Former Berkeley Unit Chair on why to vote NO

1 Dec

(from AWaDU):

The union leadership has been attempting to scare voters into ratifying this contract, arguing that 1) if we don’t we’ll end up in impasse and 2) the economic climate is too bad to win anything more. Union members–including current and former elected officials–from around the state who know that this is not the whole truth are stepping up to say what’s really going on. Read this letter from a former unit chair from Berkeley. His letter is just one example out of countless that show that it is the standard practice of our local to keep members uninformed and to keep involvement controlled.

It’s up to us, now, to finally change this, and the first step is by voting NO on this contract and fighting for a better one!

“I realize there is some confusion around the vote this week to ratify the proposed contract. As a former member of the bargaining committee responsible for the contract, I am in a better position than most to shed some light on the issue. I have been reluctant to do so for personal reasons, and I apologize for not sending this out before the voting began.

“The year before last I became, almost accidentally, first the acting then the elected Chair of the UAW for Berkeley. I was recruited to this position and agreed to it without much understanding what it entailed. This seems to be standard MO for the current statewide leadership; after I had agreed to stand for the position it was hinted to me that nefarious and disruptive people might try to challenge me for what is, after all, an elected position. As it turns out, no one did, I was “elected” by all of you without you having any idea, unless you actually read all those emails full of dense and formal bureaucracy-speak that you receive on a regular basis, and the leadership avoided having to deal with anyone who might make waves.

“My position made me a member of the bargaining committee, and we prepared to negotiate a contract last year. Days before the first meeting with the University, in the midst of what was then the still-unfolding budgetary crisis, the state-wide president (do you know who your union president is? did you vote for her?) suggested we take the university’s offer of a one-year extension of the current contract with no changes at all. This was presented as fait accompli at a meeting of the committee, and we voted unanimously to accept it.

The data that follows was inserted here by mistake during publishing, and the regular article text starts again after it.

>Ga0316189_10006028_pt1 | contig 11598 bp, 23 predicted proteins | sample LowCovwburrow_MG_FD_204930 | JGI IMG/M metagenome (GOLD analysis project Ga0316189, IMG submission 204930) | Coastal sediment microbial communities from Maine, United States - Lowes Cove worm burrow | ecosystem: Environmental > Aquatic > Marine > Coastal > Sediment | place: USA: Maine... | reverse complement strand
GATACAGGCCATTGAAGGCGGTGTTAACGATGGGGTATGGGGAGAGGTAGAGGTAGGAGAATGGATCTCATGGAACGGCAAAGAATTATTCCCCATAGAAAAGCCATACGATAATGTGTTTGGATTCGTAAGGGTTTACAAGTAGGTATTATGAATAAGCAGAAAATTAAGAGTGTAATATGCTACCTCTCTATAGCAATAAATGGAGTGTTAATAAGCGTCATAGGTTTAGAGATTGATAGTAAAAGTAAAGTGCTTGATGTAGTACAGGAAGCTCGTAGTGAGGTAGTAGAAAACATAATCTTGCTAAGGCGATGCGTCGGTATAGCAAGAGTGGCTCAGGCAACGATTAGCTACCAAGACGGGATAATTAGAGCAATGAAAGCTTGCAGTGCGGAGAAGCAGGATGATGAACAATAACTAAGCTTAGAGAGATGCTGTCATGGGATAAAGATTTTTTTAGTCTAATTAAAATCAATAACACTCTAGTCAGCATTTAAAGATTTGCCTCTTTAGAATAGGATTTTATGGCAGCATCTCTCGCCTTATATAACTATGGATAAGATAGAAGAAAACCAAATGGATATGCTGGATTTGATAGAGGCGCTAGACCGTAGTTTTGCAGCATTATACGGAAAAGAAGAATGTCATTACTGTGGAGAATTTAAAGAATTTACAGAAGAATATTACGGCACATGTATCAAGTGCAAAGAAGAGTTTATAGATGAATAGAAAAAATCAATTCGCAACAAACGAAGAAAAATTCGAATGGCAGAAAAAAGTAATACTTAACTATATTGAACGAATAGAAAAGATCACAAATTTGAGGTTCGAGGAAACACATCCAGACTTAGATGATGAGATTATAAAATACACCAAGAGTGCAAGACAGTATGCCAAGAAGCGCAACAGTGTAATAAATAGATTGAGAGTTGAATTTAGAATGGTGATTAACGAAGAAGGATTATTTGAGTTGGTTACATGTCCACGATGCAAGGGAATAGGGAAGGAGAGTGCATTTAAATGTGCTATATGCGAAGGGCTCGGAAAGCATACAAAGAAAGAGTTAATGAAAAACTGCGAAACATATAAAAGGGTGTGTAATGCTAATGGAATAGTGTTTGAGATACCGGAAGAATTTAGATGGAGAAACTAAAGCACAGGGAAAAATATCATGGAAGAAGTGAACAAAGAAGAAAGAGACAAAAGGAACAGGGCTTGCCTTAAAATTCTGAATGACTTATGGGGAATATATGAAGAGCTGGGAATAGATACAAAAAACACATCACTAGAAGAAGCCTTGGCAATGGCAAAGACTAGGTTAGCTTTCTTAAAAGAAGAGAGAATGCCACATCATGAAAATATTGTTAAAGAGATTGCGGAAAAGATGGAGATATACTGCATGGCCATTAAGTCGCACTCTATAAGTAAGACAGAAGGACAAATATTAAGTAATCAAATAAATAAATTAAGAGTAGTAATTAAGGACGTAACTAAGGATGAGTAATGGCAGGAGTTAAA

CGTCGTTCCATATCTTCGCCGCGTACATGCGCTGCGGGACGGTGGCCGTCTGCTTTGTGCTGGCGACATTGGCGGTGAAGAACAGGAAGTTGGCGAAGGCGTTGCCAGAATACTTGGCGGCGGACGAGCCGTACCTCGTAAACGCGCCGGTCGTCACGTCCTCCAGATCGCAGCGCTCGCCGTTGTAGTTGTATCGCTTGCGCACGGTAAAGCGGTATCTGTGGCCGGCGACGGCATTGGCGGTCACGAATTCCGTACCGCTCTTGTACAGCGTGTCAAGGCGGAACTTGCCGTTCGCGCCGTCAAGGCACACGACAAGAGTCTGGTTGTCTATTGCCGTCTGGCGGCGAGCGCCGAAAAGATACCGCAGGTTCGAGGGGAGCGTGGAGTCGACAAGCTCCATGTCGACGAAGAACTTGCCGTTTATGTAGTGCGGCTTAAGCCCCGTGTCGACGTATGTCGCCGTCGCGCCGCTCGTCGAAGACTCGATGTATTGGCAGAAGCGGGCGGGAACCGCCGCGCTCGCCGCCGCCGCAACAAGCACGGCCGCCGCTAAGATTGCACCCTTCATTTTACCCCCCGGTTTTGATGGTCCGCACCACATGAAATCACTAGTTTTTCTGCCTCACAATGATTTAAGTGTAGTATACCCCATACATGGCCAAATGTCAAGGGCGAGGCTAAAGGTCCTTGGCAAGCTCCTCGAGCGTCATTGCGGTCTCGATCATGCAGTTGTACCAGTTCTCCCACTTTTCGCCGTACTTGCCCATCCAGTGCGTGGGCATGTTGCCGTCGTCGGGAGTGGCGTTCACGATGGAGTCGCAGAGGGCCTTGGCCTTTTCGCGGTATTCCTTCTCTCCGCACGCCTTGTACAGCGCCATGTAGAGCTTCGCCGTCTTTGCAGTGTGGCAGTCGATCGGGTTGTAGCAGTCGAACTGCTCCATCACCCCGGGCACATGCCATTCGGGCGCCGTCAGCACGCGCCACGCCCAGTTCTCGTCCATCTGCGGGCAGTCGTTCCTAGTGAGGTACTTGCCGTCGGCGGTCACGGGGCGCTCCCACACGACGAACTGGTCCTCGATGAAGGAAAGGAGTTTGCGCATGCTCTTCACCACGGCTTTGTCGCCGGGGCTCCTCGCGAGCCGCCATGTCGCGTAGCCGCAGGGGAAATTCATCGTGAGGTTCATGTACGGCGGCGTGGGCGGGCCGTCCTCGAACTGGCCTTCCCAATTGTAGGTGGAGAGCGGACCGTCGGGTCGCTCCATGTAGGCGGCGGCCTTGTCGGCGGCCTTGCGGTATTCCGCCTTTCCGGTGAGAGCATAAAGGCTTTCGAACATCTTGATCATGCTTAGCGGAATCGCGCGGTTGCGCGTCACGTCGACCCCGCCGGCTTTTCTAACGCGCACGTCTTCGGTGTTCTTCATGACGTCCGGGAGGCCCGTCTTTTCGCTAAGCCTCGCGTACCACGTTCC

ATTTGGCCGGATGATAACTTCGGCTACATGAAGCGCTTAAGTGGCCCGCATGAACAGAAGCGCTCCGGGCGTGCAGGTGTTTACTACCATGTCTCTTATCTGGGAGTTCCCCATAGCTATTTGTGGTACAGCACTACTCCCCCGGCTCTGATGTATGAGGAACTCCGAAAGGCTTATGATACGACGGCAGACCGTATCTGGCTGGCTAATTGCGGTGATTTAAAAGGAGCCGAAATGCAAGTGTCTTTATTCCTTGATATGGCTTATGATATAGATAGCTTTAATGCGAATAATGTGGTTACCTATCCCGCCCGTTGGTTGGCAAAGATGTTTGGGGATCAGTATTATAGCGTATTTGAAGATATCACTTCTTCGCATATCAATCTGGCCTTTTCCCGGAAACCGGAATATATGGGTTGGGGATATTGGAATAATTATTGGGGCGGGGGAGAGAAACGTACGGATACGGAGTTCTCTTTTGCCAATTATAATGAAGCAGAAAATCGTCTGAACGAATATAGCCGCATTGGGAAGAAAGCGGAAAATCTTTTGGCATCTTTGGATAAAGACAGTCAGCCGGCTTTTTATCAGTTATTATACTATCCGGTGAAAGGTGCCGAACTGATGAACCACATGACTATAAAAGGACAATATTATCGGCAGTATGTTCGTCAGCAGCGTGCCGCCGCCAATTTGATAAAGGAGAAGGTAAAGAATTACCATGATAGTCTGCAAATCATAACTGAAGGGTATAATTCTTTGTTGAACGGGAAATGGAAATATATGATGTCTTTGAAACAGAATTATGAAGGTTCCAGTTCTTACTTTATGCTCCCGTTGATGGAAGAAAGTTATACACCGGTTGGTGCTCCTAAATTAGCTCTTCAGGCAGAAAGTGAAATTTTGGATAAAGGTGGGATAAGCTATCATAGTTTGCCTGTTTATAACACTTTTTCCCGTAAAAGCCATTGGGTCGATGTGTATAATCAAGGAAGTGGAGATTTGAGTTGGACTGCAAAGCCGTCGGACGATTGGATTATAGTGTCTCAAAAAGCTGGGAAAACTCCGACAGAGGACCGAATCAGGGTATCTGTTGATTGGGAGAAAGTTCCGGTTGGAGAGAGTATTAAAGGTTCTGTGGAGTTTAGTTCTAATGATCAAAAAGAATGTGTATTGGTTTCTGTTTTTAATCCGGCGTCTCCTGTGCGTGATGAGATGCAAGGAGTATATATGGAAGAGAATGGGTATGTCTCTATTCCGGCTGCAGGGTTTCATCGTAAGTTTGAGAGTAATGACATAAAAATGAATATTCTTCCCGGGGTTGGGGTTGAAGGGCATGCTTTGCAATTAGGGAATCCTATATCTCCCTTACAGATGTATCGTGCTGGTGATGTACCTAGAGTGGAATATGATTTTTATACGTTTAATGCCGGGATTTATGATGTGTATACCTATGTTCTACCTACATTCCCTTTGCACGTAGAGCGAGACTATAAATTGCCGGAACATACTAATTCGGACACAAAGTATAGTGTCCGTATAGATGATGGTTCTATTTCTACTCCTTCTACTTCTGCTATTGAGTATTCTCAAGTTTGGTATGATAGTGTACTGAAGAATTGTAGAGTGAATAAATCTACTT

“In the aftermath of all of that, I became increasingly frustrated with how poorly the union represented its members, how shockingly little democracy was actually involved, how easily the state-wide leadership quashed any dissent, and how wholly it bought into the University’s antagonistic relationship while capitulating on a regular basis to the University’s interests. I was in the perfect position to do something about this, but I was not the individual to do it for a variety of reasons. Clearly, that is why I was put in the position to begin with. So I resigned, and as I did so, I urged various people to step in and do what I was unwilling to do. I’m not proud of all of this, but I do have the satisfaction of knowing that Berkeley’s current representatives are a force for agitation among the state-wide leadership, and I support them.

“Now, the University really is a vicious negotiator. You will note that we are only now, in the last week of November, voting on a contract, while these negotiations began last Spring and the previous contract expired at the end of September. You probably heard something about the switching of “fees” for “tuition” and whether or not that would invalidate our guaranteed fee remissions, a well-timed announcement that now puts the union in the position of touting as a win what is actually a holding of the status quo. The bargaining committee is not made up of evil people, nor are they secretly trying to shore up the UC’s bottom line at our expense; I’m sure they really believe that this is the best contract they can get. But they are tired of the process, they have been skillfully manipulated by the University, and they are actively quashing efforts to allow debate among the actual membership of the union around this contract.

“Thus you are receiving two sets of messages. One comes via the official union channels, urging you to vote Yes on the contract. The other comes from your actual campus union representatives, who are members of the bargaining committee but who refused to sign the provisional contract and are urging you to vote No.

“If you vote Yes, you will see virtually no changes. You will get a 2% raise, which — I assume you know — will not put you near what you would receive at a peer institution. If you have children in child care, your reimbursement will jump from $450 per semester to $900, from the actively insulting to the merely inadequate (full-time daycare for one child starts around $1000 per month). That’s it. No health care for dependents. No out-of-state fee remissions for international students who can never be in-state residents.

“If you vote No, the hapless committee will be back at the bargaining table and the University will have to consider the actively expressed displeasure of crucial employees. They can’t take things off the table that are already on it. They can’t roll back our wages. Since this contract gains nothing, we risk nothing by refusing it. We deserve better.

“In the short term, I urge you to vote against this contract. In the long term, I hope you will support the (re)democratization of the union and even consider getting involved.”

 

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